That happens in the millions of iterations a day and Google sees it. So they can’t just blindly trust the website, because Jon shows up to work every day and Jon publishes new content to it because maybe Jon’s an idiot and doesn’t know he’s been hacked. I don’t know, not saying anything, just putting a placeholder there in case we want to come back and examine that later.

But the flip side to that is, look, if Jon’s taking the time to understand what’s applicable to him, he’s gone through the library, identified the elements that match his content, and then he’s gone into his content and put them in correctly, clearly, this is someone paying attention to details.

Think of it as giving off meta signals, okay? Not metadata. But like, when you give off good vibes, people feel that from you. When you show up, and you’re a Debbie Downer, they feel that from you, you know. And so the algorithms, the machine learning, the systems, the humans, who ultimately are the final arbiter, when they’re called into action, the system can’t make a decision on A, B or C, it tries again, it tries a third time.

At that point, it goes into failure mode, which is pump this out to a human, have the human look at it Tell me is it A, B or C, because I can’t determine. Here are my projections, right, I’m leaning toward B, but I need a human to sign off on it. And that’s training the machine another way.

When those instances happen, they sometimes are just avoided completely because you have schema in place. And the system is looking at it going “we have schema we’ll trust and we’ll go from there.” There are plenty of other checks and balances that if you screwed up or you’ve been hacked, or there’s something else that they won’t put you into a search result, but it’s not an automatic pass through. It’s not a get out of jail free card. It’s not an automatic ranking signal.

But I will say this, wouldn’t it suck to wake up and find out that you’re the only one of your competitors, your peer group, that doesn’t have this on your website? And you’re wondering why everyone else is outranking you. Then it’s not so much a ranking signal as the new table stakes. And if we’re not doing it, then you’re clearly not as invested.

So if you’re not as invested there, now, I’m also looking at “are you doing review management? Are you responding to people? What do your reviews look like? What’s your response rate? What’s your frequency? Oh, I see all of that is lacking. And you didn’t do this. I don’t know if you’re the answer I want to put in front of people.”

And so then Google just goes and takes a different one and says, “look, these people respond to reviews in less than 24 hours. Look, they’ve responded to the latest reviews, look, they’ve got schema on their website. Look, they don’t appear to be hacked.” It’s instantaneous for the algorithm and makes the decision.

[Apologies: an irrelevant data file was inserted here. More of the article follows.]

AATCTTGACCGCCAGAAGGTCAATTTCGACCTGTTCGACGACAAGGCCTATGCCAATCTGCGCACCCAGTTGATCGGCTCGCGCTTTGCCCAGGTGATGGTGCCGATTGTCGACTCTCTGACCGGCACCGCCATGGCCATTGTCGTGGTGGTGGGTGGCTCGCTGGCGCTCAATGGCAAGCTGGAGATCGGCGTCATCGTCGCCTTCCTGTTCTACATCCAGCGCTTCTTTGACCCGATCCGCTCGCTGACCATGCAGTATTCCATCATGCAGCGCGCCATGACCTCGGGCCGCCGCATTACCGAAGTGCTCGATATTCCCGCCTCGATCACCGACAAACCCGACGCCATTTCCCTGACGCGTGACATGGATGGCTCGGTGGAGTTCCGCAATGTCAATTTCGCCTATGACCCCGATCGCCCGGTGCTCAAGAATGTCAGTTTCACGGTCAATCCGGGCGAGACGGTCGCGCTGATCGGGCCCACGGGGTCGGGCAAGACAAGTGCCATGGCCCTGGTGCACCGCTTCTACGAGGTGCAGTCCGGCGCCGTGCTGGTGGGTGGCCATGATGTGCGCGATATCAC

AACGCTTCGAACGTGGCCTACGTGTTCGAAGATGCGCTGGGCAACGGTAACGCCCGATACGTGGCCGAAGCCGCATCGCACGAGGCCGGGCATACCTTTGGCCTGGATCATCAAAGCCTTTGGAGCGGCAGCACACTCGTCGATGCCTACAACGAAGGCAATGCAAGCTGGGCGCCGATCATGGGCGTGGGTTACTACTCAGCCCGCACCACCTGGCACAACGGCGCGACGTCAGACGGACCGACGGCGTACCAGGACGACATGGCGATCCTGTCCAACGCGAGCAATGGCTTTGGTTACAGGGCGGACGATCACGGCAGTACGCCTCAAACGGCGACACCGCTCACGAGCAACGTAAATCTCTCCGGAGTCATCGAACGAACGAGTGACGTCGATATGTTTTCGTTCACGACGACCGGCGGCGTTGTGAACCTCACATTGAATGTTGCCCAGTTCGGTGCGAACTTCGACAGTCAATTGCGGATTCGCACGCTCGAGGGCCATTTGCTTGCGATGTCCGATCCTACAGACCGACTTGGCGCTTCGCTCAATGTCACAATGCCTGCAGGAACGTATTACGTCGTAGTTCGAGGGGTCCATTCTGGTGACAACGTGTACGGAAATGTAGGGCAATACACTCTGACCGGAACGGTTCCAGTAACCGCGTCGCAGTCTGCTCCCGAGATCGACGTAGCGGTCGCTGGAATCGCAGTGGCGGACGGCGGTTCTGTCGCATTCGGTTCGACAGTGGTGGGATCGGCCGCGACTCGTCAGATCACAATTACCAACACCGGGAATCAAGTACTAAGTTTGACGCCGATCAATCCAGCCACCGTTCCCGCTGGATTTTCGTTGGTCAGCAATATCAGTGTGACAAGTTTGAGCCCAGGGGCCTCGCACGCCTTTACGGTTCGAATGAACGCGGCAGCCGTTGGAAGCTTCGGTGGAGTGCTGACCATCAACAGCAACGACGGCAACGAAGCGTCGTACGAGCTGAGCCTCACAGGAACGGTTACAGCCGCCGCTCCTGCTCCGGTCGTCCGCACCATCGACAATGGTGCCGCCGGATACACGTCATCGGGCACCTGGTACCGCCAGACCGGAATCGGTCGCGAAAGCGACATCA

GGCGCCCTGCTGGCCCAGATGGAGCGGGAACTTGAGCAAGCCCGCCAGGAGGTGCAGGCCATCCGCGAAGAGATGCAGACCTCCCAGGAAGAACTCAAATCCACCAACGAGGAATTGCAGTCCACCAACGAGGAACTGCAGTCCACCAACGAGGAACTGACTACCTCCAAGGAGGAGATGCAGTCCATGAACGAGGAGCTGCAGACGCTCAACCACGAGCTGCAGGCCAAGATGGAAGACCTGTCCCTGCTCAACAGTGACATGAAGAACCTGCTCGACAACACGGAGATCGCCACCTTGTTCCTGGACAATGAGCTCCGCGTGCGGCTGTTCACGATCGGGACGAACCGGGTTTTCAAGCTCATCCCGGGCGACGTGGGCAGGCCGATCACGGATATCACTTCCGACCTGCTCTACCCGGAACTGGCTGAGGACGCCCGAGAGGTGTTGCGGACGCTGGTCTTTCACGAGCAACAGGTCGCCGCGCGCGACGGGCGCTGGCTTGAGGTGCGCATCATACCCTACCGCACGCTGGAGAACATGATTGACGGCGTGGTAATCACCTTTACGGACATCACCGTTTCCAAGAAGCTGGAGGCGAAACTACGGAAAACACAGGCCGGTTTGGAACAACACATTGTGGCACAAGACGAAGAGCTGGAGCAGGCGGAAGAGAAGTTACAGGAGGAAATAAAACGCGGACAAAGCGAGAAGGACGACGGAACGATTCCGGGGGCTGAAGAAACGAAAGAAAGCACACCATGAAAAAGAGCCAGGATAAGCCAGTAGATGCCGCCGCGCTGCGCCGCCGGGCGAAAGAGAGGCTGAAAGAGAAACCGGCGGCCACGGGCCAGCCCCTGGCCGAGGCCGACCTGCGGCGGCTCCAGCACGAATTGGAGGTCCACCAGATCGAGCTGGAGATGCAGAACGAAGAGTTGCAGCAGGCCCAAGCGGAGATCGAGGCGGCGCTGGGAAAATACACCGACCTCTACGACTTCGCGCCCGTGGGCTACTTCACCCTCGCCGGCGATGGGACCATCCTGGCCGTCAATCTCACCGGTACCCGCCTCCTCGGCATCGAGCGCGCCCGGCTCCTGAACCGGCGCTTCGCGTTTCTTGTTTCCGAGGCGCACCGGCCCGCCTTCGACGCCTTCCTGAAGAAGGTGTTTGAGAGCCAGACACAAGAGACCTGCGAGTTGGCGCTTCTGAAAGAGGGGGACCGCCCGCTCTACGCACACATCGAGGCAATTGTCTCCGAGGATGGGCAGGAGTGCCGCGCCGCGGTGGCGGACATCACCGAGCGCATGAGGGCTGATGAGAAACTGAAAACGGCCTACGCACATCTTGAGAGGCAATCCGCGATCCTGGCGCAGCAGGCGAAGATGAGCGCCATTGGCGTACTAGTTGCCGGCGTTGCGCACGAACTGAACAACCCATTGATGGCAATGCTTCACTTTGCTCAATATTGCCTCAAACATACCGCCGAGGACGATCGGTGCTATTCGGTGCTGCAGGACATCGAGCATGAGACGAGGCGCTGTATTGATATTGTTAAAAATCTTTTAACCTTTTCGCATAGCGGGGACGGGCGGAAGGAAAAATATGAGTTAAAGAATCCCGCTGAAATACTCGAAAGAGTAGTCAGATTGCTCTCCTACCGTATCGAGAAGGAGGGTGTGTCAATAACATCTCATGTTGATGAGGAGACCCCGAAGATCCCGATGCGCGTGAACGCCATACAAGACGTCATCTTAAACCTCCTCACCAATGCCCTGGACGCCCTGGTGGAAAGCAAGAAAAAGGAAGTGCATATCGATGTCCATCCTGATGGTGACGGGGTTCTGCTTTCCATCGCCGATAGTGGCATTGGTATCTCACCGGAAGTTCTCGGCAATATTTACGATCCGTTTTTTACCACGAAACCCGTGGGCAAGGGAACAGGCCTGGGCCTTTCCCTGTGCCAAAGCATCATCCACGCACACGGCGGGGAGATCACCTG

One becomes four, three becomes one, and your competitors suddenly has gapped you, and you’re like, “what the hell happened? What is going on?” And you’re freaking out. And it’s like, that’s because you can do basic work. And that’s what it is today.

So, shortcut cheat now, I mean, I wish, right? Like, I wish we had silver bullets, you know. I think really and truly at this point in our history, we way run out of silver bullets as an industry, like they’re just, you just can’t get there.

You know, when I talk to folks at the search engine, I ask them, “what if I called you up one day and said, ‘Look, I need you to find this object in the database.'” And they’re like, “yeah, that’s not gonna happen.” I’m like, “why not?”

And they’re like, “picture, you open your car’s hood and it’s just like a black box. And you open that, and it’s just a black hole, and you manage to survive that. And on the other side, you’re in another black box. And when you open it, you’re under another hood. And then when you go through that, you’re back out into whatever that reality is, but you still haven’t seen the object yet. Like, that’s what it’s like.

And, and I won’t get into exactly, we can do this another time, how a search engine pursues a page of content, what it does with it, but it doesn’t make it easy to find stuff, like even for itself, right? It’s about deconstruction, it’s about efficient storage. And to be completely clear, how you store things is very different depending on what the object is.

How you store a video, how you store an image, and how you store text, how you store a quote, review caption, all of these things. Efficiently storing and retrieving those things requires different types of coding, different types of hardware, different types of processes. And so it’s not like a web page is in Google’s index.

The notion of webpages in Google’s index, that it can bring back the URL that points you to the web page that’s on the internet, if you went in from Google’s back door, you wouldn’t see a list of pages and be able to recognize that it’s a page, right?

You’d open the back door and go, “what are these? Oh, these are individual sentences from random locations on random web pages around the internet?” Yes, you found the passage storage space. And none of it would make any sense to you, because they’re just like snippets of statements. And you’d be like, “well, I’m gonna recognize the words, but I don’t have any context. I don’t know where they’re from.”

And the identifiers that are uniquely assigned to them, there are all of them, they are unique, and they are all secure. So you can’t even ask it. Like, “where do you come from?” “I don’t know” Because I’m just sitting here sucking on a lollipop waiting for somebody to call me into existence? You know, and like, that’s it.

Jon-Mikel Bailey: I have zero desire to ever peek inside that black box because I think I think my brain will explode.

Duane Forrester: See, so here’s my thing. I think, rather than wanting to peek inside of the black box, SEOs need to find ways to hack consumer behavior. And when you do that, now you start to capture more of your market share, the market share, you should have naturally.